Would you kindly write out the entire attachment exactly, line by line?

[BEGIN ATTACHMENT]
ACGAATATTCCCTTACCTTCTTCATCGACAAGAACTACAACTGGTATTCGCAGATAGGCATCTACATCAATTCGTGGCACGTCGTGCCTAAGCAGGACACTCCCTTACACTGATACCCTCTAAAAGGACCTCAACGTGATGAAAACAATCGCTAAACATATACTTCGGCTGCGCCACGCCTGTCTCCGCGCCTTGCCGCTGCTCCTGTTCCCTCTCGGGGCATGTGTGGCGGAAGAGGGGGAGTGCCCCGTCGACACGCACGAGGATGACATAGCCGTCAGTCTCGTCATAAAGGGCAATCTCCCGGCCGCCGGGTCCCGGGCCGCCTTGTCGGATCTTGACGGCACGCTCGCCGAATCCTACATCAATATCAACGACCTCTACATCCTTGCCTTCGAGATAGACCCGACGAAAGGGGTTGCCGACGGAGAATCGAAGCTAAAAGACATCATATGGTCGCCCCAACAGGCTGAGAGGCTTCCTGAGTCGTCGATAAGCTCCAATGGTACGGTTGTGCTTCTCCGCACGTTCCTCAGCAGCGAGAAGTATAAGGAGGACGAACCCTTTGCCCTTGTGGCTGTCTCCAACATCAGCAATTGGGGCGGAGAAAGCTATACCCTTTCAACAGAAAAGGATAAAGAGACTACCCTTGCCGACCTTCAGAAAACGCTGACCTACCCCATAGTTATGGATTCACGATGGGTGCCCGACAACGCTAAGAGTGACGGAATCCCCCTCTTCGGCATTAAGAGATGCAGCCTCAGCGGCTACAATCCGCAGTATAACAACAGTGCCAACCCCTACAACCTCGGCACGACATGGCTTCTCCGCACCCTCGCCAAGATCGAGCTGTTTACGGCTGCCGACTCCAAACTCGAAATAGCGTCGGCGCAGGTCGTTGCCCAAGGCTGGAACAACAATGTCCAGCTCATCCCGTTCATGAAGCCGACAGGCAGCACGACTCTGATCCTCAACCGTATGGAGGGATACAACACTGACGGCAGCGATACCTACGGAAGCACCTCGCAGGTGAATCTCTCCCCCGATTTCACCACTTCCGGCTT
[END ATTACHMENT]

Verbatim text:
ACGAATATTCCCTTACCTTCTTCATCGACAAGAACTACAACTGGTATTCGCAGATAGGCATCTACATCAATTCGTGGCACGTCGTGCCTAAGCAGGACACTCCCTTACACTGATACCCTCTAAAAGGACCTCAACGTGATGAAAACAATCGCTAAACATATACTTCGGCTGCGCCACGCCTGTCTCCGCGCCTTGCCGCTGCTCCTGTTCCCTCTCGGGGCATGTGTGGCGGAAGAGGGGGAGTGCCCCGTCGACACGCACGAGGATGACATAGCCGTCAGTCTCGTCATAAAGGGCAATCTCCCGGCCGCCGGGTCCCGGGCCGCCTTGTCGGATCTTGACGGCACGCTCGCCGAATCCTACATCAATATCAACGACCTCTACATCCTTGCCTTCGAGATAGACCCGACGAAAGGGGTTGCCGACGGAGAATCGAAGCTAAAAGACATCATATGGTCGCCCCAACAGGCTGAGAGGCTTCCTGAGTCGTCGATAAGCTCCAATGGTACGGTTGTGCTTCTCCGCACGTTCCTCAGCAGCGAGAAGTATAAGGAGGACGAACCCTTTGCCCTTGTGGCTGTCTCCAACATCAGCAATTGGGGCGGAGAAAGCTATACCCTTTCAACAGAAAAGGATAAAGAGACTACCCTTGCCGACCTTCAGAAAACGCTGACCTACCCCATAGTTATGGATTCACGATGGGTGCCCGACAACGCTAAGAGTGACGGAATCCCCCTCTTCGGCATTAAGAGATGCAGCCTCAGCGGCTACAATCCGCAGTATAACAACAGTGCCAACCCCTACAACCTCGGCACGACATGGCTTCTCCGCACCCTCGCCAAGATCGAGCTGTTTACGGCTGCCGACTCCAAACTCGAAATAGCGTCGGCGCAGGTCGTTGCCCAAGGCTGGAACAACAATGTCCAGCTCATCCCGTTCATGAAGCCGACAGGCAGCACGACTCTGATCCTCAACCGTATGGAGGGATACAACACTGACGGCAGCGATACCTACGGAAGCACCTCGCAGGTGAATCTCTCCCCCGATTTCACCACTTCCGGCTT